9. Tame the greedies: Steer  the family’s focus toward the needs of others and how your family can render service. Help everyone to develop an attitude of gratitude instead of always wanting something more. Talk about ways to share the season’s joy with others. Instead of wish lists, make a list of ways to practice generosity. These might include helping someone with shoveling, shopping, decorating, or baking. Or choose a volunteer project you can work on together as a family. Keep the TV turned off as much as possible to avoid commercials.

10. Create fun new traditions: Buy a new cookie cutter each year to add to a collection, or shop as a family to buy an early Christmas present for yourselves like a board game you can play throughout  December.

It’s the little things that make life more meaningful. I like the idea of starting a Christmas tradition of practicing not-so-random acts of  kindness each holiday season and maybe even extending this kindness throughout the year.

Volunteering is a great way to teach children compassion. It develops character, leadership, self esteem and a sense of community. Volunteering also helps offset the materialism of our culture. The key is finding a cause the whole family can identify with.Find some children who need cheery mail and work as a family making cards for them. There are hundreds of such children in need of smiles featured on the HUGS and HOPE Club’s web site. Your family can also sponsor a child for Christmas through the Hugs and Hope Elf Program. It’s fun to shop for and wrap items from your sponsored child’s wish list.

Then you can RELAX

Now that you’ve learned how to tame your inner Grinch . . .  take a deep breath, turn on the tree lights, gather your loved ones around you, relax in your favorite chair,  and watch angel Clarence earn his wings for the forty-third time. Only  this year, you’ll be able to affirm with George Bailey that it really is “A Wonderful Life.”

Written by Marsha Jordan for Power To Change

Omaha Best City for Active Lifestyle

Omaha, Nebraska is an outdoor enthusiast’s playground. Tree-lined walking and biking trails wind through the city, five area lakes and two rivers provide a variety of boating and fishing opportunities, and the city’s vast array of parks and gardens each offer their own unique fresh-air experience. While the outdoors offer plenty to do, an abundance of indoor activities are also at your expense. WalletHub recently released 2014’s Best and Worst Cities for an Active Lifestyle, and Omaha is the best city for an active lifestyle (list can be found here).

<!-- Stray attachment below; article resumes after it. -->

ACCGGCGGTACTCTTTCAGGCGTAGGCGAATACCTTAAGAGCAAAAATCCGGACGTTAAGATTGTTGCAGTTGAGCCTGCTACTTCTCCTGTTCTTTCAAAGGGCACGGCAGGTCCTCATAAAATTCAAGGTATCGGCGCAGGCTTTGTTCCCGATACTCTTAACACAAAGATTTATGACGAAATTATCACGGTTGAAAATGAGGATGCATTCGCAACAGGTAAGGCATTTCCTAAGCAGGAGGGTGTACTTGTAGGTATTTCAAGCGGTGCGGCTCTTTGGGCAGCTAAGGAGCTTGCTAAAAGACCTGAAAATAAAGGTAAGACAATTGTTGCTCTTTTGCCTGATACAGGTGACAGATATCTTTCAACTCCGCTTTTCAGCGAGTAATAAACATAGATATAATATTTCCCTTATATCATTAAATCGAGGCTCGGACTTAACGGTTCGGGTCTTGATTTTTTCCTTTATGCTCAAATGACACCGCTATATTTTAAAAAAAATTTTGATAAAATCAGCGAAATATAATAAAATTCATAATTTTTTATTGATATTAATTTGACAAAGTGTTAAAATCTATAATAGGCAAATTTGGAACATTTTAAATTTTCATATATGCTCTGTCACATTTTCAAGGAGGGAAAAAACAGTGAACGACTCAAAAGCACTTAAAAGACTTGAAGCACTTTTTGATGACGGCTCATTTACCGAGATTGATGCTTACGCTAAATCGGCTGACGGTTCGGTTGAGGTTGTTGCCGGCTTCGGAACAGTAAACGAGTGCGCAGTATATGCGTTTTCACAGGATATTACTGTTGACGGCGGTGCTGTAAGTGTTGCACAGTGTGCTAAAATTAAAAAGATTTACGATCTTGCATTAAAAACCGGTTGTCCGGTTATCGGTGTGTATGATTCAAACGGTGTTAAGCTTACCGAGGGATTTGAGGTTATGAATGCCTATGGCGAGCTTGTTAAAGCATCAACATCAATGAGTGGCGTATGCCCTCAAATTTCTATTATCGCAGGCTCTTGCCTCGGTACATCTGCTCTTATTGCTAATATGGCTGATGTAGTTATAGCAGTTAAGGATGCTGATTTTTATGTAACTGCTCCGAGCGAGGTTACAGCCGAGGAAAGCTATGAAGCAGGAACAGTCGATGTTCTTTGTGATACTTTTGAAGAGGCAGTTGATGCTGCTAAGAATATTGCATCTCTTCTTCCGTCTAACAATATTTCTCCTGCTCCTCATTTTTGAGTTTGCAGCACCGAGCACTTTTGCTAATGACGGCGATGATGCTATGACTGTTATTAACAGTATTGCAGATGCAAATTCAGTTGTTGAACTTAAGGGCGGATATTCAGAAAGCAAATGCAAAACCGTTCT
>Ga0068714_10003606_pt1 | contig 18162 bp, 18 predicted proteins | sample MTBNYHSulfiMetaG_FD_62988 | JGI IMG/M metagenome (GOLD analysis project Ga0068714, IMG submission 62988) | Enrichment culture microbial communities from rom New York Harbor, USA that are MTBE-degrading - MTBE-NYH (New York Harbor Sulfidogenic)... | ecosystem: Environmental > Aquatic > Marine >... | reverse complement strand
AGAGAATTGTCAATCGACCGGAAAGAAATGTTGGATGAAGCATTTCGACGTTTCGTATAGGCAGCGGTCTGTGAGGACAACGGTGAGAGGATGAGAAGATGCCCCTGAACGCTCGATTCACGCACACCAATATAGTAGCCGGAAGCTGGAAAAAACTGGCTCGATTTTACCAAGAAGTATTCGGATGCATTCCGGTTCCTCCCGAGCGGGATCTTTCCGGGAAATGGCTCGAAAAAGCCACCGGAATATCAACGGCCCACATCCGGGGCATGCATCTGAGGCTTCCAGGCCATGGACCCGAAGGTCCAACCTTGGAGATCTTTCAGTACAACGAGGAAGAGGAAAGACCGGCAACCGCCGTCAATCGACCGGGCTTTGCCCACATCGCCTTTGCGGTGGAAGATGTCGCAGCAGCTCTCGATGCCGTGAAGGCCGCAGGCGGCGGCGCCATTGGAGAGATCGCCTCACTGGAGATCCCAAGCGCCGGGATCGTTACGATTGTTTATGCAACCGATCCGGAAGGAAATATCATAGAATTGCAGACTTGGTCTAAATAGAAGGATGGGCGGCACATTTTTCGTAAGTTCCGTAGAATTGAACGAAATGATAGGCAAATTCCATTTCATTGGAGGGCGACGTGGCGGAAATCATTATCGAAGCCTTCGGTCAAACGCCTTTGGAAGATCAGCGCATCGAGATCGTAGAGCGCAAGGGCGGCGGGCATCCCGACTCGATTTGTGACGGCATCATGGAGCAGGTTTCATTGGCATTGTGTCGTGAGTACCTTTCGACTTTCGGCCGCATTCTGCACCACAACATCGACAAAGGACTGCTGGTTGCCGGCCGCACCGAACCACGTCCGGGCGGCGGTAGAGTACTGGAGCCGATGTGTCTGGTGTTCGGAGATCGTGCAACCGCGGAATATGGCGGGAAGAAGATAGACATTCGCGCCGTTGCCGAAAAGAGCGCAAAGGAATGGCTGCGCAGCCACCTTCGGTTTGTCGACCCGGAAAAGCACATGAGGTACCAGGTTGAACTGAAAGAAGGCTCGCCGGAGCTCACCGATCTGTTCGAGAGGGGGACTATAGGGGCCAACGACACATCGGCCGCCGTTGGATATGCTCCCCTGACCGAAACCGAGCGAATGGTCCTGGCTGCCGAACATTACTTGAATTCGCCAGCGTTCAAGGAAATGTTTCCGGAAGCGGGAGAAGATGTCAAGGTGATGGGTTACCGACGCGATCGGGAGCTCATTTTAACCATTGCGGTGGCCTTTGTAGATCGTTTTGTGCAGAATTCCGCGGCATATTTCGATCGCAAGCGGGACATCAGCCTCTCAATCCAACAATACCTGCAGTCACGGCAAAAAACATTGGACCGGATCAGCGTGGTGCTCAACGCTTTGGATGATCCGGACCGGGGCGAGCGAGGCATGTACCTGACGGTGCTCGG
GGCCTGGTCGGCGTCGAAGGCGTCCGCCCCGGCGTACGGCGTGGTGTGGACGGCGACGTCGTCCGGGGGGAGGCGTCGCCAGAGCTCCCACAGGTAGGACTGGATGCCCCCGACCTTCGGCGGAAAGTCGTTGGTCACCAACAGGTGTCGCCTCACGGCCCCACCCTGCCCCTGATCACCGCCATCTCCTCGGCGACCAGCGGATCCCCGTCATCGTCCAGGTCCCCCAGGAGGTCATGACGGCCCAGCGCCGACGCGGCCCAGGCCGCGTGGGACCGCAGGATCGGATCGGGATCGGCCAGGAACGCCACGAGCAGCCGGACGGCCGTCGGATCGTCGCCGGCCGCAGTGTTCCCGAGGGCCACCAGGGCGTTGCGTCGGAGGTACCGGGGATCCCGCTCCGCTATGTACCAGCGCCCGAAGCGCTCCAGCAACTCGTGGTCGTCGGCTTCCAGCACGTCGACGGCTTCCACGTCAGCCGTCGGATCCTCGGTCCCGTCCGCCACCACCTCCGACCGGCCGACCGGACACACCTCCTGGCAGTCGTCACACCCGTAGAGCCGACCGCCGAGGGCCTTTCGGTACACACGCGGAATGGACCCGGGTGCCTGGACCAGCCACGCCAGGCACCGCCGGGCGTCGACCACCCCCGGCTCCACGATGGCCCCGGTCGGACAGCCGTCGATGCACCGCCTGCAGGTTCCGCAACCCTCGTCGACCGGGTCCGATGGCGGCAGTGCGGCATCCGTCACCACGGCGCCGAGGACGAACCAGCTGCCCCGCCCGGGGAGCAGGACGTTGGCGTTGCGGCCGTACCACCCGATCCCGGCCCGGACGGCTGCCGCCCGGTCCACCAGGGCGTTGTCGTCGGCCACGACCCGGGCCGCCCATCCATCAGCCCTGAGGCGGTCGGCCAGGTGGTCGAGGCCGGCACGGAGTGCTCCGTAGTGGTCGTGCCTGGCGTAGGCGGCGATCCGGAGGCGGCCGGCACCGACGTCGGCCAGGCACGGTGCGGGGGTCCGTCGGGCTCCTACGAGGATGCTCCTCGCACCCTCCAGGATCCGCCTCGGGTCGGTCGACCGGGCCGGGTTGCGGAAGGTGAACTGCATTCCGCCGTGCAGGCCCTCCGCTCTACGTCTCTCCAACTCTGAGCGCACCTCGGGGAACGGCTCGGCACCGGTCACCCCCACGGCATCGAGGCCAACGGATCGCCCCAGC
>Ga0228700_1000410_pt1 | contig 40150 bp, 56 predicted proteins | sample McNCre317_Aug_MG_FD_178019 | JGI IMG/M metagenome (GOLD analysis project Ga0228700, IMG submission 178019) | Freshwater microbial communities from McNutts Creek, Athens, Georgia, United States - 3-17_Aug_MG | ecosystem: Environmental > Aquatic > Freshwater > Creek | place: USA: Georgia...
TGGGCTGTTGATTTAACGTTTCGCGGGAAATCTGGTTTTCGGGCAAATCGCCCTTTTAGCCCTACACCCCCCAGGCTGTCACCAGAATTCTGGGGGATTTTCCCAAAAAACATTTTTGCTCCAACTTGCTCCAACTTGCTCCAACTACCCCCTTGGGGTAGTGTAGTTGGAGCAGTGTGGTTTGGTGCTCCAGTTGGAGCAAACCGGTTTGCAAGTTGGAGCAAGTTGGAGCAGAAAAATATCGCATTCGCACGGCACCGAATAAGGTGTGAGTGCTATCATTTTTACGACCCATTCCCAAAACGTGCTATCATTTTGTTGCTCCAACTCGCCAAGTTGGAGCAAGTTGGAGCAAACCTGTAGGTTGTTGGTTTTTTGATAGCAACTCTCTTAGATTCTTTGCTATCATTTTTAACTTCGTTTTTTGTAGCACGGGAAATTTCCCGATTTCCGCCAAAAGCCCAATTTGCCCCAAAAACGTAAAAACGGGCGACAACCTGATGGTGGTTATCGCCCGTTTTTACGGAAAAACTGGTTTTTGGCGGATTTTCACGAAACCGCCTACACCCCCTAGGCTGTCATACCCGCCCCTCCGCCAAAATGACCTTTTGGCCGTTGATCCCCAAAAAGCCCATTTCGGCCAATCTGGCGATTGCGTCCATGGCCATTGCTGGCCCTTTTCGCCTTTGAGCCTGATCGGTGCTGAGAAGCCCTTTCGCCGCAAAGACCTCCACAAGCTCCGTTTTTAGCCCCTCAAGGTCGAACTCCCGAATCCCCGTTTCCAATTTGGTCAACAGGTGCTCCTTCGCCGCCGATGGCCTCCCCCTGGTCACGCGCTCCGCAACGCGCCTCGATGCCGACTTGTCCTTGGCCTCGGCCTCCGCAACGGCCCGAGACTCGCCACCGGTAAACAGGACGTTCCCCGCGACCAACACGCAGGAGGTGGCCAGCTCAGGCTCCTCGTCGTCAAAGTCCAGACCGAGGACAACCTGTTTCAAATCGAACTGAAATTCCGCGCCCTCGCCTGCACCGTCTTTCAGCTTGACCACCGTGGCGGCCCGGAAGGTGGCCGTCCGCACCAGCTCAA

The rank of cities was determined by monthly fitness club fee, average cost of playing golf, percentage of people who engage in physical activity, number of swimming pools per capita, number of basketball hoops per capita, number of tennis courts per capita, number of golf courses per capita, number of fitness centers per capita, and number of parks and playgrounds per capita.

We can attribute Omaha’s new reputation to these recreational activities:

Parks and Playgrounds

Fitness Clubs

Golf Courses

Swimming Pools

Basketball Courts

Tennis Courts

Camp Grounds

Riverfront

Hiking and Biking Trails

Stay active, Omaha!

 

 

 

 

 

The Green Initiative

Apartment living is by its nature green, in that it promotes efficient land use as opposed to single family lot development which encourages sprawl. At Richdale, we recognize the importance of conserving our natural environment. While there is still more to do, our corporate offices and on-site apartment teams have taken significant green strides and we’re pleased to share some of their efforts. We will keep you informed as we progress.

Some of our On-Site Efforts at Richdale communities include:

  • Conversion of chemical dependent chlorine pools to salt water systems
  • Replacing exterior lighting with more efficient smart bulbs
  • Utilizing motion sensors/timers in key common areas to ensure lights are off when not needed
  • Replacing HVAC equipment and appliances with higher efficiency models
  • Replacing thermostats with digital programmable models in apartments and common areas
  • Installing ceiling fans in apartments
  • Utilizing rain stats to control irrigation
  • Double-sided printing of leases and other documents
  • Utilizing electronic email to reduce shipping needs
  • Recycling at our corporate offices, and for residents at some communities